Almost 100 prominent British Jews sent an open letter to Israeli leaders on Wednesday expressing “deep concern” about the government’s attempt to reform the justice system and welcoming the legislative break announced this week to allow dialogue with the opposition.
The letter, sent to Prime Minister Benjamin Netanyahu and President Isaac Herzog – who is engaged in reconciliation negotiations – came four days after the capital concluded a visit to the United Kingdom, in which hundreds of Israelis and Jews demonstrated against him and UK Prime Minister Rishi. Sunak emphasized the importance of “democratic values.”
Israel’s attorney general has warned that the legislative package — which would give the coalition almost total control over all judicial appointments, and would radically restrict the High Court — would give the government almost unfettered power, without providing any institutional safeguards for the rights of the individual or for the rights of Israel. democratic character.
98 British Jews signed a letter on Wednesday, including former Supreme Court president Lord David Neuberger, former Supreme Court judge Lord John Dyson, former politician Lord Michael Levy, former MP Luciana Berger, philanthropist Dame Vivien Duffield, prominent businessman Jonathan Goldstein and former journalist and politician Lord Daniel Finkelstein.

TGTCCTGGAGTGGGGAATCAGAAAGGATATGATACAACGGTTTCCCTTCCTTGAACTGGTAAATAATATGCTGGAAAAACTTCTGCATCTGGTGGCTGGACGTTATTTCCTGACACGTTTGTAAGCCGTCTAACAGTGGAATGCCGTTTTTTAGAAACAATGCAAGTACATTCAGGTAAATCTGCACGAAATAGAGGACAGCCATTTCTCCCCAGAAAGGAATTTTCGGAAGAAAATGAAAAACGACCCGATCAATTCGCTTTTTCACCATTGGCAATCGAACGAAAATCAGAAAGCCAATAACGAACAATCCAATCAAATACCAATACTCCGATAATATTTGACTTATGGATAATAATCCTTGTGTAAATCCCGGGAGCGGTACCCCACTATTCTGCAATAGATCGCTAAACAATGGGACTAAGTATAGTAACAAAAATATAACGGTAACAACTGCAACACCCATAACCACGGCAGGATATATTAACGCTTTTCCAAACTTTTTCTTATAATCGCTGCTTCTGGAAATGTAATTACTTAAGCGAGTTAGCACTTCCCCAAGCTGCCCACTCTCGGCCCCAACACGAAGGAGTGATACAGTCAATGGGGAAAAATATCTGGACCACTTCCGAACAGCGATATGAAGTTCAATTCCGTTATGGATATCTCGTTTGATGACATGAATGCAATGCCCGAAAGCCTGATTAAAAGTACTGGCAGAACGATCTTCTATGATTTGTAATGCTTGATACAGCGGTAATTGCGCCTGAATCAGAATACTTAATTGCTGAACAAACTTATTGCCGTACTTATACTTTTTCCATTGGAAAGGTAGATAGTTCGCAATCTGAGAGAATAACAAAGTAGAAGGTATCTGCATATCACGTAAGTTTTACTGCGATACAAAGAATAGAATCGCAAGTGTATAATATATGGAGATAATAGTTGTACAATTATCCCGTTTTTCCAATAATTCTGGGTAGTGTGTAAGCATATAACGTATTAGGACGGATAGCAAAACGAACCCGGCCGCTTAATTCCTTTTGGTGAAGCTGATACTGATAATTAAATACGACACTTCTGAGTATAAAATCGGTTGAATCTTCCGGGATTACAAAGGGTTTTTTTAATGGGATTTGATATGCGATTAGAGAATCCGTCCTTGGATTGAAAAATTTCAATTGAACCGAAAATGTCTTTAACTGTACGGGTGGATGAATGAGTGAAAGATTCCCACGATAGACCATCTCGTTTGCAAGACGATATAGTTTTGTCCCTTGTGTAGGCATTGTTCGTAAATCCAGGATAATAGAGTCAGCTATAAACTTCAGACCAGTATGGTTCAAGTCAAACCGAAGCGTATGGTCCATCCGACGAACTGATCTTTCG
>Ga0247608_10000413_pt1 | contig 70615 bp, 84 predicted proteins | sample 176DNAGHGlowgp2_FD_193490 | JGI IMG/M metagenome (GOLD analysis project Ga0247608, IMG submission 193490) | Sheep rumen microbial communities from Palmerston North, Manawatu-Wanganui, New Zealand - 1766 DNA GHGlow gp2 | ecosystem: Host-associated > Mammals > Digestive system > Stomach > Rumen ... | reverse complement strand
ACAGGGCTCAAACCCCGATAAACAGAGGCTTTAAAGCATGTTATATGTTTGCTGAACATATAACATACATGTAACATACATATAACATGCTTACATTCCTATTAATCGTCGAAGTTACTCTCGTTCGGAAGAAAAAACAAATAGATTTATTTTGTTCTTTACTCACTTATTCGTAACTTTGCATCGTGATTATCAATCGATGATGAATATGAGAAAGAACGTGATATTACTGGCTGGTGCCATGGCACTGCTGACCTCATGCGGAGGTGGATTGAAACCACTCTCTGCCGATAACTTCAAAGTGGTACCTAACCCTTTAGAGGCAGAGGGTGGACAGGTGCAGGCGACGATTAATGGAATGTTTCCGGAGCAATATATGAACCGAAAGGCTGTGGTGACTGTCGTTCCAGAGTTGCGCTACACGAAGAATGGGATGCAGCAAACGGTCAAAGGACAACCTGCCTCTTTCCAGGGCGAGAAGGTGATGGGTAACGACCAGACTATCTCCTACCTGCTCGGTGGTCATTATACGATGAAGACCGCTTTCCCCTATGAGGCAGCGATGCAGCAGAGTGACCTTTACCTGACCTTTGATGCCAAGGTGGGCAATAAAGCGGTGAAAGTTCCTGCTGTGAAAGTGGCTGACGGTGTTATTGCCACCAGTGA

“As British Jews, and as supporters of a secure, democratic Israel, we express our deep concern and opposition” to the legislation that the government has been pushing for the past three months, the letter said.
“We also express our deep concern about the unnecessary and growing division in society that this process has created,” they said.
They praised the break announced by Netanyahu on Monday and said they “encourage those from all parties to use the coming days and weeks to find a way forward so that those from all parties ensure that the appointment of judges remains free from political pressure and that judicial scrutiny is protected for the benefit of all citizens of Israel, whether Jewish, Arab, religious or secular.”
Netanyahu’s visit to Britain last weekend was largely dominated by the issue of law reform and the protests against Netanyahu, whose meeting on Friday with Sunak appeared to be toned down and in an unusual move, there was no public address of any kind from the two leaders. .
While the Israeli readout of the meeting did not mention anything about the judicial overhaul that is dominating headlines about Israel around the world, the British readout noted that Sunak stressed to Netanyahu “the importance of upholding democratic values which is the basis of our relationship, including in the judicial reforms proposed in Israel.”
The statement from 10 Downing Street also highlighted “international concern about escalating tensions in the West Bank,” and encouraged “all efforts to de-escalate, particularly ahead of the upcoming religious holidays.”